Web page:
The Lowdown on Sulfur Acne Treatment

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Why try sulfur acne treatment? A better question would be, why not? This may be hard to believe (if it's the first you've heard of sulfur acne treatment) but sulfur is actually one of the oldest acne treatments known to humankind.
Yes, sulfur - that same stuff run-of-the-mill match sticks are made of.
Sulfur has been used for ages to treat a wide range of skin problems.
From dandruff to dermatitis, from warts to rosacea, sulfur (historically better known as brimstone) was the treatment of choice for the ancients with an itch to scratch.
The natural element has an odor that could only be described as...
The closest stench that comes to mind is that of rotten eggs.
For this reason, I count myself fortunate that sulfur acne treatment today has evolved by leaps and bounds.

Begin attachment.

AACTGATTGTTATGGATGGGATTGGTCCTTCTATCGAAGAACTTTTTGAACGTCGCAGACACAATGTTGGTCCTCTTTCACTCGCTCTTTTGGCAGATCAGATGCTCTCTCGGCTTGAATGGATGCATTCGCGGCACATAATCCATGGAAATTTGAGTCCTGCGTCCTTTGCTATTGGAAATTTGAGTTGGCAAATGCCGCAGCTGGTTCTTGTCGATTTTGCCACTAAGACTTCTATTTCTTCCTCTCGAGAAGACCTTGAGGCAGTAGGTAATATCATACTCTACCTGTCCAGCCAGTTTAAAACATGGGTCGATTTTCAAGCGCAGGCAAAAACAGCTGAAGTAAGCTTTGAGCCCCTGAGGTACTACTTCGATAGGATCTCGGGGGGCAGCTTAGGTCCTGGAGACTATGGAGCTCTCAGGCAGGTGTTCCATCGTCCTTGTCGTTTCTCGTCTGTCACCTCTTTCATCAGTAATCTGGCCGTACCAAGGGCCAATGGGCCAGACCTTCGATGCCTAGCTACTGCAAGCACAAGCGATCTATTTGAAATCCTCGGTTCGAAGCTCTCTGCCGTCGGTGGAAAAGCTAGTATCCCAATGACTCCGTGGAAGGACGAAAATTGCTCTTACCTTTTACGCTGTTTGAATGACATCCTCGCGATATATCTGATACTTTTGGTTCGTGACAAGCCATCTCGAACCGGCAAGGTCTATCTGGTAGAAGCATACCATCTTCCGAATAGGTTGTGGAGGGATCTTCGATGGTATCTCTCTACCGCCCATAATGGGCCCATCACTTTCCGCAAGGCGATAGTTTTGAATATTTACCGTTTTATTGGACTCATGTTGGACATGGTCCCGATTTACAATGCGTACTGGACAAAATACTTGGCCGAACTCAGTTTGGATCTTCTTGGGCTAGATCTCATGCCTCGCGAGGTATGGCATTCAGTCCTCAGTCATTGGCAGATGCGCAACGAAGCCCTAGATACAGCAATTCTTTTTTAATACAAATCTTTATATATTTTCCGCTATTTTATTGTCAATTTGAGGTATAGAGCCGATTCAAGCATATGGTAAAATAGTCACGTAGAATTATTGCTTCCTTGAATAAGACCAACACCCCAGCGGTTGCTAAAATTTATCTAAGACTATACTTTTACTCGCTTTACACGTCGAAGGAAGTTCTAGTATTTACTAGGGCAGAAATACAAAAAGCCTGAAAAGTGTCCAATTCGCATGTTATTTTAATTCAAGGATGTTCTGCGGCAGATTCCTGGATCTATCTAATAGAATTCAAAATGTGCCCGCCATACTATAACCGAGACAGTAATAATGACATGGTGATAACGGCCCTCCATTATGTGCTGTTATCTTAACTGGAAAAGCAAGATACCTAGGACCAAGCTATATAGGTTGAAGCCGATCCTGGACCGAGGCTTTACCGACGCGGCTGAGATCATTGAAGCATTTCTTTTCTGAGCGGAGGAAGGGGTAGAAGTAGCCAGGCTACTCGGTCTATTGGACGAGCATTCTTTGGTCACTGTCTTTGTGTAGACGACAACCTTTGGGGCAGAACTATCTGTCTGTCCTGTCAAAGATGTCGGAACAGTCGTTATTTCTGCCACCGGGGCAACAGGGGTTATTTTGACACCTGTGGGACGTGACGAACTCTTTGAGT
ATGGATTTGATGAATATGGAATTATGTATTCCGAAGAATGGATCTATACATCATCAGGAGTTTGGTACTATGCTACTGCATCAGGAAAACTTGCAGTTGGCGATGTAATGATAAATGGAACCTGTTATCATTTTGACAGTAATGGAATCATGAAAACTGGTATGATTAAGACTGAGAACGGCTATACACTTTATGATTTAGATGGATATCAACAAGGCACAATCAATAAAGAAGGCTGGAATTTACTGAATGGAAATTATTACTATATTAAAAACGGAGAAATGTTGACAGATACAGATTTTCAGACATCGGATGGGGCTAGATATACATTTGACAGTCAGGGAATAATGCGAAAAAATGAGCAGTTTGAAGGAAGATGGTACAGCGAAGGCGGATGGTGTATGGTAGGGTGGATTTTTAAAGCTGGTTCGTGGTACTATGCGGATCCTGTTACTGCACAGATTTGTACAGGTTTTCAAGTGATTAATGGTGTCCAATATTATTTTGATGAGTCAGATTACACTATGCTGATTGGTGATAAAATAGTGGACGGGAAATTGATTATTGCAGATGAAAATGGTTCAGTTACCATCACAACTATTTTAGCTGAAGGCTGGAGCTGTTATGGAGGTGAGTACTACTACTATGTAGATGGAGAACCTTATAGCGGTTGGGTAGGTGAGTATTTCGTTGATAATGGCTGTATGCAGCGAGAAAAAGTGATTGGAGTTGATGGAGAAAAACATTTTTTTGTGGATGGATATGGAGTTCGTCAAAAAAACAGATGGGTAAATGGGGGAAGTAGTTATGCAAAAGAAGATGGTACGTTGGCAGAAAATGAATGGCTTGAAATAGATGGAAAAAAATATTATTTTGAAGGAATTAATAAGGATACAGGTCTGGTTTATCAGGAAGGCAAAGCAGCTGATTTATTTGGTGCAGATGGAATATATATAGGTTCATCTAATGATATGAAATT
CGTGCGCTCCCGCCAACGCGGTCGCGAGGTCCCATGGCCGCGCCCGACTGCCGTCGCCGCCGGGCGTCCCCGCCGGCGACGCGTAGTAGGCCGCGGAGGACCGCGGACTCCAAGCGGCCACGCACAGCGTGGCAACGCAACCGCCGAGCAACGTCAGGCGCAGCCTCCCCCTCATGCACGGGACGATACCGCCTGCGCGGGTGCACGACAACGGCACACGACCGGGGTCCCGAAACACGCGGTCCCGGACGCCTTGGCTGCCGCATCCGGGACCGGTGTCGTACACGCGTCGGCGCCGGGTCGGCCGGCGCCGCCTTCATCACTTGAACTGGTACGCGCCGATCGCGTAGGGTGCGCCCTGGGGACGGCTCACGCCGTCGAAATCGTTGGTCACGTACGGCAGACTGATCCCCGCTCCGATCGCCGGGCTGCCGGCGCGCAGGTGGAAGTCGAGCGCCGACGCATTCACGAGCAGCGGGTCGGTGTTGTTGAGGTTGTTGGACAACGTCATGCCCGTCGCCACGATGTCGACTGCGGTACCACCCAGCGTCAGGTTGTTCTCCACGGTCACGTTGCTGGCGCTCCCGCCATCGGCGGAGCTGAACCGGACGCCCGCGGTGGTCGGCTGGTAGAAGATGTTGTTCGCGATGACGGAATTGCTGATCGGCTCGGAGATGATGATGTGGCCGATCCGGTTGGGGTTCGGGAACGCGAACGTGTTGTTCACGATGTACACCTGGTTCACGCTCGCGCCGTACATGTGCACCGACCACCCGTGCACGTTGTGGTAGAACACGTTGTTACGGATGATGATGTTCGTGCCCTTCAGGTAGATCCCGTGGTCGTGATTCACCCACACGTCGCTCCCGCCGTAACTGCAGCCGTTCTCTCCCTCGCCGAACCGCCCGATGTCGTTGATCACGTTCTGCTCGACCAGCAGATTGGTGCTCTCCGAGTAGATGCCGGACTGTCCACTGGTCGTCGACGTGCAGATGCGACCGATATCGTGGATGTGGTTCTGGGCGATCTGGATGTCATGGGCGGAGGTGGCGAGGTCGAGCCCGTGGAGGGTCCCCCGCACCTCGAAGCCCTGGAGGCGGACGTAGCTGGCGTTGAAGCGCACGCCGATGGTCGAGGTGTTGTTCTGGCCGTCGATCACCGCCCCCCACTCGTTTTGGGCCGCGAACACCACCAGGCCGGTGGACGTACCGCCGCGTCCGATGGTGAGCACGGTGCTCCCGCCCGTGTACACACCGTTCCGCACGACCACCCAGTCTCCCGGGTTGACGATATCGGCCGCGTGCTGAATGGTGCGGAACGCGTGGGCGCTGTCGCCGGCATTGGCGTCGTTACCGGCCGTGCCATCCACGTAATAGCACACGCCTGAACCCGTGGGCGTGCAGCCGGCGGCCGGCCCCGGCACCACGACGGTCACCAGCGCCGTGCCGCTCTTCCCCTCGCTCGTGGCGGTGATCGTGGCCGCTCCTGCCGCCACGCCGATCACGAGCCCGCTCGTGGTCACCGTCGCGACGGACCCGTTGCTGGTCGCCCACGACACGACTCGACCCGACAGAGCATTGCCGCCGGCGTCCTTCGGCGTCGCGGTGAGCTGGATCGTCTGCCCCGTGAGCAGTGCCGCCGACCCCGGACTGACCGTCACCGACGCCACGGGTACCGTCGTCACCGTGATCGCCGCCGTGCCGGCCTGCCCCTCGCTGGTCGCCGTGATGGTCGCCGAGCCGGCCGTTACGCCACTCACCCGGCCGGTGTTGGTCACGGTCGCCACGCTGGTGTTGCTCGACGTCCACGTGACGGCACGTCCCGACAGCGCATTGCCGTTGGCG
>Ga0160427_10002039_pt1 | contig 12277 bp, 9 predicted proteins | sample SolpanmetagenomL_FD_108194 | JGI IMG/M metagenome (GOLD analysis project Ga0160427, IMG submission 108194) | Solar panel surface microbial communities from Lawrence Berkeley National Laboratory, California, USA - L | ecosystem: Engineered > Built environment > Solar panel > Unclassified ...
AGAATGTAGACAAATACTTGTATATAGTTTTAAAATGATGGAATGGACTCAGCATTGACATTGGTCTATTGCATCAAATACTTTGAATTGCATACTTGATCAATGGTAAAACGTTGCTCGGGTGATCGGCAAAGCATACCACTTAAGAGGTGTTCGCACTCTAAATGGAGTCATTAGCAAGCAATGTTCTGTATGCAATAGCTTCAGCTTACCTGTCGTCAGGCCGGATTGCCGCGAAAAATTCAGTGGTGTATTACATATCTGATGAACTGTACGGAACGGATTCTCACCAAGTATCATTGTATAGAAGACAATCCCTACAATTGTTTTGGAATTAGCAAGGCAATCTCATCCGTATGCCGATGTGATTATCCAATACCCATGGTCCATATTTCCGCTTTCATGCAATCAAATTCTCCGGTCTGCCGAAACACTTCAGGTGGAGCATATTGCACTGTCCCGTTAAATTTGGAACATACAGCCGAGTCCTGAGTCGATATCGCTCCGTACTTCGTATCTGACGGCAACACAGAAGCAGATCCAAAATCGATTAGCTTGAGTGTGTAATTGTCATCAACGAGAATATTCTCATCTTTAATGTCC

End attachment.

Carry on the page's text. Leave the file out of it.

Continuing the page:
You see, sulfur is a common ingredient in over-the-counter products.
That soap you wash your face with daily most likely contains sulfur.
In all probability, so does your dandruff shampoo.
So yes, you should be thankful you can use those products without immediately associating them with rotting eggs.
When applied to the skin, sulfur makes it dry up and start to peel.
This is not a bad thing.
As a matter of fact, it's actually a good thing, if you have acne.
Sulfur acne treatment reduces the oil produced by your sebaceous glands, thus preventing the blockage of pores.
If you are using a product with sulfur in it, pay close attention to the instructions on the label.
Some products can be left on overnight, or even all day.
Others have to be rinsed off after 10 minutes or so.
As a rule of thumb, anything with brimstone in it is only good for use one to three times a day.
Be sure to double check usage directions, so you won't end up looking like someone had left you under the sun for too long.
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